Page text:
Criminals are cloning the website of popular VPN software to try and trick users into downloading malware.
According to new research, the cybercriminals responsible for breaching and utilizing the website of the free video editor VSDC to distribute malware have begun to create fake websites to accomplish the same goal.
Previously the group hacked legitimate websites to use their download links to spread malware but now they have turned to cloning websites to deliver the Win32.Bolik.2 banking Trojan to the devices of unsuspecting users.
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The cybercriminals have created a perfect clone of NordVPN's website to trick users into downloading the Win32.Bolik.2 banking Trojan which was discovered by researchers at Doctor Web.
In addition to being an almost exact copy of the company's website, the cloned website even has a valid SSL certificate issued by the open certificate authority Let's Encrypt. This helps the fake website appear more legitimate while also allowing it to bypass browser security checks.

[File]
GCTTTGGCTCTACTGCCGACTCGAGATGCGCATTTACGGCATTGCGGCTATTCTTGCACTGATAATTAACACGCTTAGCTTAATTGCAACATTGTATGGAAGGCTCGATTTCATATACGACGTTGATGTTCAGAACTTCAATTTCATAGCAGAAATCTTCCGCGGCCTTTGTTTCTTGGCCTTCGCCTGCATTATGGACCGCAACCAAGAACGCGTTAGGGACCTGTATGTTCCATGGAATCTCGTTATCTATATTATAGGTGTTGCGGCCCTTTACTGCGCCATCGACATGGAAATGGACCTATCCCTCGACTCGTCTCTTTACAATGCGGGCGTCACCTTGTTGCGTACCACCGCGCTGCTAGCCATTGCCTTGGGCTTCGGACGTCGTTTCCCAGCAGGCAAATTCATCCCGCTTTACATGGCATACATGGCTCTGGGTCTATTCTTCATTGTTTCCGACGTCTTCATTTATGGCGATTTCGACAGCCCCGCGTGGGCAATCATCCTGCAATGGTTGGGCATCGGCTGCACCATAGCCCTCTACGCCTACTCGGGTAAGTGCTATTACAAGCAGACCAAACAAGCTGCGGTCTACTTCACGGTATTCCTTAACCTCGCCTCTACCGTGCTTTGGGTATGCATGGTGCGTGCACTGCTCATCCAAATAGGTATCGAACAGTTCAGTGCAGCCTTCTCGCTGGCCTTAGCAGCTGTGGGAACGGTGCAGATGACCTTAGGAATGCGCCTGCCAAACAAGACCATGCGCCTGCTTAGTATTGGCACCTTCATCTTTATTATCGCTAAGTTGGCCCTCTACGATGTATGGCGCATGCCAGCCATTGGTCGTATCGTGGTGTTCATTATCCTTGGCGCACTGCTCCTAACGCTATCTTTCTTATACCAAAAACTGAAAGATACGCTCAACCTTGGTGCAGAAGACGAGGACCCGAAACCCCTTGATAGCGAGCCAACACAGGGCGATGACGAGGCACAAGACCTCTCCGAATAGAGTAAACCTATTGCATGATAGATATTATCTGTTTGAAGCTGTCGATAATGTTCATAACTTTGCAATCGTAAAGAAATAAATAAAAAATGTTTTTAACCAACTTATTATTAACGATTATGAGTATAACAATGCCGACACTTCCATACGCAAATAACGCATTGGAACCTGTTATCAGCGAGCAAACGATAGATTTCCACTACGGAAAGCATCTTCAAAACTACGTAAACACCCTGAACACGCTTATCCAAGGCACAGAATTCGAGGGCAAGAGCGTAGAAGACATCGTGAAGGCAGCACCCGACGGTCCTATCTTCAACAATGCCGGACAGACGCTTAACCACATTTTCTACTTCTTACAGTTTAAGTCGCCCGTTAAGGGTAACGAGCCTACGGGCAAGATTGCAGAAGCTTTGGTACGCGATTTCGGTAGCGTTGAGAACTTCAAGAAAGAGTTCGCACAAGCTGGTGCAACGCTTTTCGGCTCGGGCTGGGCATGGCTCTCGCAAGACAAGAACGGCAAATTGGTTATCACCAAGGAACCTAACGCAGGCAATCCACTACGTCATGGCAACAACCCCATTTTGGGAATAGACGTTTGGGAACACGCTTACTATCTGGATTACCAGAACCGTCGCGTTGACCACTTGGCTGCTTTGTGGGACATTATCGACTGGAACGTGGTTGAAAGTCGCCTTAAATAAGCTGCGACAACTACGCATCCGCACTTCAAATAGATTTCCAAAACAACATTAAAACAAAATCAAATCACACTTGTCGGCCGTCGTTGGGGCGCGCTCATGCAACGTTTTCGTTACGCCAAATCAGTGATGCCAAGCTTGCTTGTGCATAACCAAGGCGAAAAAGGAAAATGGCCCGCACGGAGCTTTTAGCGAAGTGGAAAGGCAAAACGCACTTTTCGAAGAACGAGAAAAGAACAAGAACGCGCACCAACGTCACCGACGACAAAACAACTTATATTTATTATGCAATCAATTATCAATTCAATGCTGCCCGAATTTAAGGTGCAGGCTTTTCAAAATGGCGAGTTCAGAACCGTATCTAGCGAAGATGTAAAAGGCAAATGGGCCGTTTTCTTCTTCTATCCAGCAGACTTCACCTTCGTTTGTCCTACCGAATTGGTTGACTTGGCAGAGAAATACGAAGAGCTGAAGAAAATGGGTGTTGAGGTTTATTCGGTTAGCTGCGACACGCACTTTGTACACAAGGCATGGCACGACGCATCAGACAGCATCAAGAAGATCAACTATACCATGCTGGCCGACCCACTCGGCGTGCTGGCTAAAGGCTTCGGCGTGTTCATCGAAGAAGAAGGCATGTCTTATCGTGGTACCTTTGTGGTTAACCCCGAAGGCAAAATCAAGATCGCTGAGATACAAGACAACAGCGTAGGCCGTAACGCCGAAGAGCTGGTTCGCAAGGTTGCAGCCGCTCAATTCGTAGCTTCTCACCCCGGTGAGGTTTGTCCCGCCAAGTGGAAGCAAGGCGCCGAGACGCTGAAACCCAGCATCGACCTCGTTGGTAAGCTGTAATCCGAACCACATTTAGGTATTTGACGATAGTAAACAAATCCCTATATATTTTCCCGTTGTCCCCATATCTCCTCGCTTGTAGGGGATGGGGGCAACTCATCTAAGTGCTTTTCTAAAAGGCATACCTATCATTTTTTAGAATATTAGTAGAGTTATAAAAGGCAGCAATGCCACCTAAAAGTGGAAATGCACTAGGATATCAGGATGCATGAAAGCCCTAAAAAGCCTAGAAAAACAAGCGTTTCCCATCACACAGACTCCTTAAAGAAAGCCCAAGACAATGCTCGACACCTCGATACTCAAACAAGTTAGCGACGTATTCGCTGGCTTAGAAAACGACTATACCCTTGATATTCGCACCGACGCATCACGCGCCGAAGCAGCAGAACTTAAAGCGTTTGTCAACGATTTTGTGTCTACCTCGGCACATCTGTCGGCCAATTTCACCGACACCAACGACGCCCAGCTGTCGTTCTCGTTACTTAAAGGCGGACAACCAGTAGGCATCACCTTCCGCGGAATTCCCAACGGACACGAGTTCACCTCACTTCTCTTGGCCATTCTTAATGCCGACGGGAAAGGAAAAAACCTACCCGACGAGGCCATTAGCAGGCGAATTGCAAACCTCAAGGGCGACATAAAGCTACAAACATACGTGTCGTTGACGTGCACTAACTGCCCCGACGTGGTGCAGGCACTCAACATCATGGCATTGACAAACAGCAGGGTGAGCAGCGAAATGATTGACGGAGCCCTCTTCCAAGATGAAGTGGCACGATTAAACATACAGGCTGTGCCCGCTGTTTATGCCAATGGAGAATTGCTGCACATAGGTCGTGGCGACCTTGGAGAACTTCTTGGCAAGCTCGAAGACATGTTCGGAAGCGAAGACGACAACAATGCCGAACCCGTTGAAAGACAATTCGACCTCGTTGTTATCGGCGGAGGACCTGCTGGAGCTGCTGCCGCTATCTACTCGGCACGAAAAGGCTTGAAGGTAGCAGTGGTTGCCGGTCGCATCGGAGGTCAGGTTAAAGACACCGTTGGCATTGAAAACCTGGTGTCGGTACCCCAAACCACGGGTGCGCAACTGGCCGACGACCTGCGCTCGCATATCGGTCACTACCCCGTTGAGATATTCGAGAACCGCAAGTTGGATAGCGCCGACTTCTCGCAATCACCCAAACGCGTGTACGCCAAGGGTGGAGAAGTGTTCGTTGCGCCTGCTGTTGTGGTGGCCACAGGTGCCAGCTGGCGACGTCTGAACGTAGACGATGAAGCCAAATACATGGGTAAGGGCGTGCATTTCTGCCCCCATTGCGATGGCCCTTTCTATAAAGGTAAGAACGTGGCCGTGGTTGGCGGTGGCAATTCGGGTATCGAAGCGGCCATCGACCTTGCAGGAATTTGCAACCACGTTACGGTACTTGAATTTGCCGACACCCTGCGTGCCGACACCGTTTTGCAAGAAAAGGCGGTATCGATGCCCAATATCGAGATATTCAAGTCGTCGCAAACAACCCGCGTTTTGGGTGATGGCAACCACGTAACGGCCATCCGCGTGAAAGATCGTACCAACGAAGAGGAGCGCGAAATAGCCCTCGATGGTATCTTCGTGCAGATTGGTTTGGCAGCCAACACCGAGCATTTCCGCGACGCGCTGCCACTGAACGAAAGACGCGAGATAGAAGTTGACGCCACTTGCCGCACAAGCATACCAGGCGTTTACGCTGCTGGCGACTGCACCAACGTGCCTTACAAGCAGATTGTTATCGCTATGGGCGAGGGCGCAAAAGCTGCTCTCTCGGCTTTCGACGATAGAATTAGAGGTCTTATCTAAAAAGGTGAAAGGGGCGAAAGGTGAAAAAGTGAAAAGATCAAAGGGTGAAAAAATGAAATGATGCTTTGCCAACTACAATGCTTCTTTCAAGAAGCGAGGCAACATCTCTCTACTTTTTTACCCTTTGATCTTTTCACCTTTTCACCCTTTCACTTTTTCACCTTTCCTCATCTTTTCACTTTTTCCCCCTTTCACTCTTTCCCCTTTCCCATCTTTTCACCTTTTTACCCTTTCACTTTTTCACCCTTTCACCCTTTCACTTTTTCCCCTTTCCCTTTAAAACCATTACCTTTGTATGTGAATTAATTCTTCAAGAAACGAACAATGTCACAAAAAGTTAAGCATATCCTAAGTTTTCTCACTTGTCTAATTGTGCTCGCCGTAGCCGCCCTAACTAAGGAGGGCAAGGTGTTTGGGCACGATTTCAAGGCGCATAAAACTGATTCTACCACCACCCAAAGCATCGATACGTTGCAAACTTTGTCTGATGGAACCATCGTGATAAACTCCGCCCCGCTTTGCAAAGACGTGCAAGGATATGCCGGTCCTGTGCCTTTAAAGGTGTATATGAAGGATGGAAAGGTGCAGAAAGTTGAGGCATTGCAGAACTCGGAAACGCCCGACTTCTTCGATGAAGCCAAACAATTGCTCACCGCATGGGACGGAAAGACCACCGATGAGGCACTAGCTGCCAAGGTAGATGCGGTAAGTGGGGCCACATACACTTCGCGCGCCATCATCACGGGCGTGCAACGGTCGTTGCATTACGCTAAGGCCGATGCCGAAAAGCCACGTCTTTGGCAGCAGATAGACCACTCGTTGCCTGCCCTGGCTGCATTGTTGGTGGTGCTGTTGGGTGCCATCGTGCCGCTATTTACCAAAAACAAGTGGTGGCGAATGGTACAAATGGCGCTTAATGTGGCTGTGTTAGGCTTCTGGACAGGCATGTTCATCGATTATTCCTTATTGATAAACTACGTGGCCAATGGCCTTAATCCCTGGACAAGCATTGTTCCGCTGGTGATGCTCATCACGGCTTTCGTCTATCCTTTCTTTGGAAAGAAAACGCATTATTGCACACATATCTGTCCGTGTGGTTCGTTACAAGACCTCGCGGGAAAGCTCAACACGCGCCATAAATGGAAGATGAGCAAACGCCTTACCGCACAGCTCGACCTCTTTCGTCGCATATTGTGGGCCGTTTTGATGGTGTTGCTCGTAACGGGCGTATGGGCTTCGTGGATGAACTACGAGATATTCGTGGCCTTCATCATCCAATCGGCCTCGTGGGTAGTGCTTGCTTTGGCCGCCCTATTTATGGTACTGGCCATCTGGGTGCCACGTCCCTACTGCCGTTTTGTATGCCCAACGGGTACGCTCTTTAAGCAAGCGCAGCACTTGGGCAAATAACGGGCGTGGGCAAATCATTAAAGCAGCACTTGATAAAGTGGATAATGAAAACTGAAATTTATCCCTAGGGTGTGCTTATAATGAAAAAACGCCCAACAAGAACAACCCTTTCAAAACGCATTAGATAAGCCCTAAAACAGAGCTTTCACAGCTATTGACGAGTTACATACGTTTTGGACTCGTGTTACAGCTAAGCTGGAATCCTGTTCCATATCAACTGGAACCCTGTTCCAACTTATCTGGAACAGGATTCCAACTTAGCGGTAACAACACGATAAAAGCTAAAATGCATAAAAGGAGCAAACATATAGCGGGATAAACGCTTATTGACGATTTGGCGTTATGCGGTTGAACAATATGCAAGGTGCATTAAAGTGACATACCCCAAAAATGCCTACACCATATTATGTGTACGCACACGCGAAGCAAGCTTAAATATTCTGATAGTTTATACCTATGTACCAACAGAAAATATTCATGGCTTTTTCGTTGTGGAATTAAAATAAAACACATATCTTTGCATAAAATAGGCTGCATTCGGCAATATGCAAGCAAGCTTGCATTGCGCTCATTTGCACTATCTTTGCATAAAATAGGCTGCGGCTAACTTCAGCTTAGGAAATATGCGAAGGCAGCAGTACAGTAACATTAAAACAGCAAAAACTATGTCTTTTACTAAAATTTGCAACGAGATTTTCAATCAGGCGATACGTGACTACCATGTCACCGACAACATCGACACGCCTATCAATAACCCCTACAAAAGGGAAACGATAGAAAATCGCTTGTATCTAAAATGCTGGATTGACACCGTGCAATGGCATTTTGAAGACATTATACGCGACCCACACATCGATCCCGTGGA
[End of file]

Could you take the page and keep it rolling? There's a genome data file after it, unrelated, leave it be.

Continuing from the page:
In a blog post announcing their discovery, Doctor Web's researchers explained what the Win32.Bolik.2 banking Trojan is capable of after being installed on a user's device, saying:
“The Win32.Bolik.2 trojan is an improved version of Win32.Bolik.1 and has qualities of a multicomponent polymorphic file virus. Using this malware, hackers can perform web injections, traffic intercepts, keylogging and steal information from different bank-client systems.”
The cybercriminals behind this malicious campaign are focusing on English-speaking targets and thousands of users have already visited the fake NordVPN website according to the researchers.
Upon visiting the cloned site, users are prompted to download the NordVPN client just as they would be on the legitimate site. To avoid arousing suspicion, the fake site installs the actual VPN client but also leaves the Win32.Bolik.2 banking Trojan on a user's system as well.
As the group's tactics have been successful so far, expect to see other similar cloned sites being utilized to infect user's systems with malware in the future.
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After working with the TechRadar Pro team for the last several years, Anthony is now the security and networking editor at Tom’s Guide where he covers everything from data breaches and ransomware gangs to the best way to cover your whole home or business with Wi-Fi. When not writing, you can find him tinkering with PCs and game consoles, managing cables and upgrading his smart home.